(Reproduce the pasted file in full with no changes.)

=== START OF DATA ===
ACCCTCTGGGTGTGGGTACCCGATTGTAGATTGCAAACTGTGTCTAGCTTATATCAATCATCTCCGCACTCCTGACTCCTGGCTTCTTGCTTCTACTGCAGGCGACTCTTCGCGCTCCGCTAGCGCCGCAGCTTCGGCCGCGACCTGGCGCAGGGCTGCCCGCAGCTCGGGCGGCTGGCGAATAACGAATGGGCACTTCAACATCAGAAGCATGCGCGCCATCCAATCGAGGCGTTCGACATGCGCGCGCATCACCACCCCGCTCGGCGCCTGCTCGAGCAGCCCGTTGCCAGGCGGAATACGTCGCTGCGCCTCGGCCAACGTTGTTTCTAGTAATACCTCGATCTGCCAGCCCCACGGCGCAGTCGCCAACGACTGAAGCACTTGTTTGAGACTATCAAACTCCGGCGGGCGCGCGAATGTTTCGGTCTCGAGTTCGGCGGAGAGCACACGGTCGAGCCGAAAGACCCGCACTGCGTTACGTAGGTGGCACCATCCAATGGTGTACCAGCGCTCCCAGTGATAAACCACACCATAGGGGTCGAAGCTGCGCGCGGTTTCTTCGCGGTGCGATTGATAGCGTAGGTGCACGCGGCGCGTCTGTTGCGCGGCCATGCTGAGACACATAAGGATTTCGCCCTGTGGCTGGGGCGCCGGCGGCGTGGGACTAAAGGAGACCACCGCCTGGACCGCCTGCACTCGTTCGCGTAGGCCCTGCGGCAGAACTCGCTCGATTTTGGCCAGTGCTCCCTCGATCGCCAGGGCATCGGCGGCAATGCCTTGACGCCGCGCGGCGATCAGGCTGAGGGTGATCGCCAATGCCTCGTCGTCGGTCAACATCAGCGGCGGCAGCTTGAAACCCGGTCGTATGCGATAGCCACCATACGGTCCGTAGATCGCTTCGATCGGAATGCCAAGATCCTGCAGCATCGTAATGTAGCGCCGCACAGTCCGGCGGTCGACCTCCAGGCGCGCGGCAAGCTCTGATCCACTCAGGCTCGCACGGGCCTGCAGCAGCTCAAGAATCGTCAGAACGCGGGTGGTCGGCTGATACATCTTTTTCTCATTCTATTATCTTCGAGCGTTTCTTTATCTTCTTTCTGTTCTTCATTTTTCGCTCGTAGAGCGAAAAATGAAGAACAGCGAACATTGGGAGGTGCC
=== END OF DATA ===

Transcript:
ACCCTCTGGGTGTGGGTACCCGATTGTAGATTGCAAACTGTGTCTAGCTTATATCAATCATCTCCGCACTCCTGACTCCTGGCTTCTTGCTTCTACTGCAGGCGACTCTTCGCGCTCCGCTAGCGCCGCAGCTTCGGCCGCGACCTGGCGCAGGGCTGCCCGCAGCTCGGGCGGCTGGCGAATAACGAATGGGCACTTCAACATCAGAAGCATGCGCGCCATCCAATCGAGGCGTTCGACATGCGCGCGCATCACCACCCCGCTCGGCGCCTGCTCGAGCAGCCCGTTGCCAGGCGGAATACGTCGCTGCGCCTCGGCCAACGTTGTTTCTAGTAATACCTCGATCTGCCAGCCCCACGGCGCAGTCGCCAACGACTGAAGCACTTGTTTGAGACTATCAAACTCCGGCGGGCGCGCGAATGTTTCGGTCTCGAGTTCGGCGGAGAGCACACGGTCGAGCCGAAAGACCCGCACTGCGTTACGTAGGTGGCACCATCCAATGGTGTACCAGCGCTCCCAGTGATAAACCACACCATAGGGGTCGAAGCTGCGCGCGGTTTCTTCGCGGTGCGATTGATAGCGTAGGTGCACGCGGCGCGTCTGTTGCGCGGCCATGCTGAGACACATAAGGATTTCGCCCTGTGGCTGGGGCGCCGGCGGCGTGGGACTAAAGGAGACCACCGCCTGGACCGCCTGCACTCGTTCGCGTAGGCCCTGCGGCAGAACTCGCTCGATTTTGGCCAGTGCTCCCTCGATCGCCAGGGCATCGGCGGCAATGCCTTGACGCCGCGCGGCGATCAGGCTGAGGGTGATCGCCAATGCCTCGTCGTCGGTCAACATCAGCGGCGGCAGCTTGAAACCCGGTCGTATGCGATAGCCACCATACGGTCCGTAGATCGCTTCGATCGGAATGCCAAGATCCTGCAGCATCGTAATGTAGCGCCGCACAGTCCGGCGGTCGACCTCCAGGCGCGCGGCAAGCTCTGATCCACTCAGGCTCGCACGGGCCTGCAGCAGCTCAAGAATCGTCAGAACGCGGGTGGTCGGCTGATACATCTTTTTCTCATTCTATTATCTTCGAGCGTTTCTTTATCTTCTTTCTGTTCTTCATTTTTCGCTCGTAGAGCGAAAAATGAAGAACAGCGAACATTGGGAGGTGCC